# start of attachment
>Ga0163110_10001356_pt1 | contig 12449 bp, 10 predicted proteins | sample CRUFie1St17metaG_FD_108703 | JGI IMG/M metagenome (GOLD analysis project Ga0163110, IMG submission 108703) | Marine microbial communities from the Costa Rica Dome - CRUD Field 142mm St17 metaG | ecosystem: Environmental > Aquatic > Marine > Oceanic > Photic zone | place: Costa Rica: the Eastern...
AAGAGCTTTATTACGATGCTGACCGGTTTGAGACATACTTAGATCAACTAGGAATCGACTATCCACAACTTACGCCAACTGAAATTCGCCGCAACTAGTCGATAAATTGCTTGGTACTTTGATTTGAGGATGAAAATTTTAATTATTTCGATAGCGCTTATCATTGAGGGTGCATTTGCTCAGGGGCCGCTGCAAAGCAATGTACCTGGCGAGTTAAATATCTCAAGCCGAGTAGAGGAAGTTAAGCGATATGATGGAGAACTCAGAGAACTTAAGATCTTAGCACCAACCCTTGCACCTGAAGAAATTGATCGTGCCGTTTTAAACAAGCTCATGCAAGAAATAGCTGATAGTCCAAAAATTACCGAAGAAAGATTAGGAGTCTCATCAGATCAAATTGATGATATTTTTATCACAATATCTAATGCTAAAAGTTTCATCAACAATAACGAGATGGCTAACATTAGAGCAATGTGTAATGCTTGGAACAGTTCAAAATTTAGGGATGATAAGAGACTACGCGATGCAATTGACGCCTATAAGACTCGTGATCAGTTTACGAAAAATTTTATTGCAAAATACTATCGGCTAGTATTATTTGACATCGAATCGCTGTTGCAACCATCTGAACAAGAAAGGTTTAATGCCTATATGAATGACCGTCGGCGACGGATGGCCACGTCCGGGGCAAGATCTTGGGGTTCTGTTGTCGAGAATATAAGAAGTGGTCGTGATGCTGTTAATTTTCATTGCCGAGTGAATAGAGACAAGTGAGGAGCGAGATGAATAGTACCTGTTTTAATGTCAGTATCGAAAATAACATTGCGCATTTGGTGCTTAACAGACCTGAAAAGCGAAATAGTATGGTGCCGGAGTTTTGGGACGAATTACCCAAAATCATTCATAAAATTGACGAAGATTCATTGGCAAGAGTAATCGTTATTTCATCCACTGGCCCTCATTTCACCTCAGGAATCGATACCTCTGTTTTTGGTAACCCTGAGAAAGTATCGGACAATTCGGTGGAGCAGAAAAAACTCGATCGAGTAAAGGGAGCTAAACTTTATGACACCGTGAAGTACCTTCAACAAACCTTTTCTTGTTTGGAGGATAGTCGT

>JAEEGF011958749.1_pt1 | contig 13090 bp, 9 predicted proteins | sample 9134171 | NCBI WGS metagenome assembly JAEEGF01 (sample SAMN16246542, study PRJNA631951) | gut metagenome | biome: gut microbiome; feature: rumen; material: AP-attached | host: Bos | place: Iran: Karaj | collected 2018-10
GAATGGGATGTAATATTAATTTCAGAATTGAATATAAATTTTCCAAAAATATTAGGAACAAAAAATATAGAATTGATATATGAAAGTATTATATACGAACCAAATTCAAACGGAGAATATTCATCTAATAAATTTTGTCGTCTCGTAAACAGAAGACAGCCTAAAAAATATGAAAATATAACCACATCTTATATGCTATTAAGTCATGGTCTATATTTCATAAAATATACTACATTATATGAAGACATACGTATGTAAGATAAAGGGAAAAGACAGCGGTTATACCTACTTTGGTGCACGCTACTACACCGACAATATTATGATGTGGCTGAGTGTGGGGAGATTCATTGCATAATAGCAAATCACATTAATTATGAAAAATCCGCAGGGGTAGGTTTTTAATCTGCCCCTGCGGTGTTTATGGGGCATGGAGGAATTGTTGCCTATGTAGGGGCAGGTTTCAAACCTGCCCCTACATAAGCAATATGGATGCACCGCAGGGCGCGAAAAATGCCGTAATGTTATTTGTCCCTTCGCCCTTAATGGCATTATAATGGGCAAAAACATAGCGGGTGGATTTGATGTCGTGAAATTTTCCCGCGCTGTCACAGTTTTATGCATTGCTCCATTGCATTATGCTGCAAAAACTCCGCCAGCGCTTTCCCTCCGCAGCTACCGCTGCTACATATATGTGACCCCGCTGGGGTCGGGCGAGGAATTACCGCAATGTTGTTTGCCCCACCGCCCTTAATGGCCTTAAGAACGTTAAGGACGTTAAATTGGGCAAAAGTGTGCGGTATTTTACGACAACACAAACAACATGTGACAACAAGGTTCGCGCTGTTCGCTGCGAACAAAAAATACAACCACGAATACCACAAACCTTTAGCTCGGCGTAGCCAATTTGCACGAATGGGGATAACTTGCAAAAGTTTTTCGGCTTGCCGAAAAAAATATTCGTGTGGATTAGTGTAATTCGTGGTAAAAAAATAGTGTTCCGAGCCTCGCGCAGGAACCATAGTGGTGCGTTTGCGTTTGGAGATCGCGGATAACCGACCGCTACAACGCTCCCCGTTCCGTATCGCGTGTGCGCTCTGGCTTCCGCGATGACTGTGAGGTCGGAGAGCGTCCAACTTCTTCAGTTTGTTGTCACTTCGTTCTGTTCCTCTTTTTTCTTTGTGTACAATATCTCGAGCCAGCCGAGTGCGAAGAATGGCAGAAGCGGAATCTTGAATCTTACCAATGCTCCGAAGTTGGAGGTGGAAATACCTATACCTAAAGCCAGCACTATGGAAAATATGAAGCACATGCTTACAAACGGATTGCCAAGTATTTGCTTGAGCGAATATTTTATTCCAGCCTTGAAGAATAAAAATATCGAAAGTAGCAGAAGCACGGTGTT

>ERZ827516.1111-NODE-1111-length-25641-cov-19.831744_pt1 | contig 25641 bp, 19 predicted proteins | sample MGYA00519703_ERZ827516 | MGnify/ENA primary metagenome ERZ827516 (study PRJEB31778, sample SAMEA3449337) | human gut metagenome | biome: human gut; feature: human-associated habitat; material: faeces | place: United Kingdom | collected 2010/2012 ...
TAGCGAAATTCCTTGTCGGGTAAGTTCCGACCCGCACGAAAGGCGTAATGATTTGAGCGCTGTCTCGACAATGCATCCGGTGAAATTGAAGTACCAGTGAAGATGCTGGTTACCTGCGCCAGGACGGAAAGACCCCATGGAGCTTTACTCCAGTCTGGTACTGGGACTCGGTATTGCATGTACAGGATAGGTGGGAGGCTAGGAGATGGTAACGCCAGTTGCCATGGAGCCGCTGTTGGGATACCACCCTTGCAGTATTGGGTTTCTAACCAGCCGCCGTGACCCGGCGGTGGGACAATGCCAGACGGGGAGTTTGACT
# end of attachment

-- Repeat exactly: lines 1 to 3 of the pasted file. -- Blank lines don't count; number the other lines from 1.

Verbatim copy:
>Ga0163110_10001356_pt1 | contig 12449 bp, 10 predicted proteins | sample CRUFie1St17metaG_FD_108703 | JGI IMG/M metagenome (GOLD analysis project Ga0163110, IMG submission 108703) | Marine microbial communities from the Costa Rica Dome - CRUD Field 142mm St17 metaG | ecosystem: Environmental > Aquatic > Marine > Oceanic > Photic zone | place: Costa Rica: the Eastern...
AAGAGCTTTATTACGATGCTGACCGGTTTGAGACATACTTAGATCAACTAGGAATCGACTATCCACAACTTACGCCAACTGAAATTCGCCGCAACTAGTCGATAAATTGCTTGGTACTTTGATTTGAGGATGAAAATTTTAATTATTTCGATAGCGCTTATCATTGAGGGTGCATTTGCTCAGGGGCCGCTGCAAAGCAATGTACCTGGCGAGTTAAATATCTCAAGCCGAGTAGAGGAAGTTAAGCGATATGATGGAGAACTCAGAGAACTTAAGATCTTAGCACCAACCCTTGCACCTGAAGAAATTGATCGTGCCGTTTTAAACAAGCTCATGCAAGAAATAGCTGATAGTCCAAAAATTACCGAAGAAAGATTAGGAGTCTCATCAGATCAAATTGATGATATTTTTATCACAATATCTAATGCTAAAAGTTTCATCAACAATAACGAGATGGCTAACATTAGAGCAATGTGTAATGCTTGGAACAGTTCAAAATTTAGGGATGATAAGAGACTACGCGATGCAATTGACGCCTATAAGACTCGTGATCAGTTTACGAAAAATTTTATTGCAAAATACTATCGGCTAGTATTATTTGACATCGAATCGCTGTTGCAACCATCTGAACAAGAAAGGTTTAATGCCTATATGAATGACCGTCGGCGACGGATGGCCACGTCCGGGGCAAGATCTTGGGGTTCTGTTGTCGAGAATATAAGAAGTGGTCGTGATGCTGTTAATTTTCATTGCCGAGTGAATAGAGACAAGTGAGGAGCGAGATGAATAGTACCTGTTTTAATGTCAGTATCGAAAATAACATTGCGCATTTGGTGCTTAACAGACCTGAAAAGCGAAATAGTATGGTGCCGGAGTTTTGGGACGAATTACCCAAAATCATTCATAAAATTGACGAAGATTCATTGGCAAGAGTAATCGTTATTTCATCCACTGGCCCTCATTTCACCTCAGGAATCGATACCTCTGTTTTTGGTAACCCTGAGAAAGTATCGGACAATTCGGTGGAGCAGAAAAAACTCGATCGAGTAAAGGGAGCTAAACTTTATGACACCGTGAAGTACCTTCAACAAACCTTTTCTTGTTTGGAGGATAGTCGT

>JAEEGF011958749.1_pt1 | contig 13090 bp, 9 predicted proteins | sample 9134171 | NCBI WGS metagenome assembly JAEEGF01 (sample SAMN16246542, study PRJNA631951) | gut metagenome | biome: gut microbiome; feature: rumen; material: AP-attached | host: Bos | place: Iran: Karaj | collected 2018-10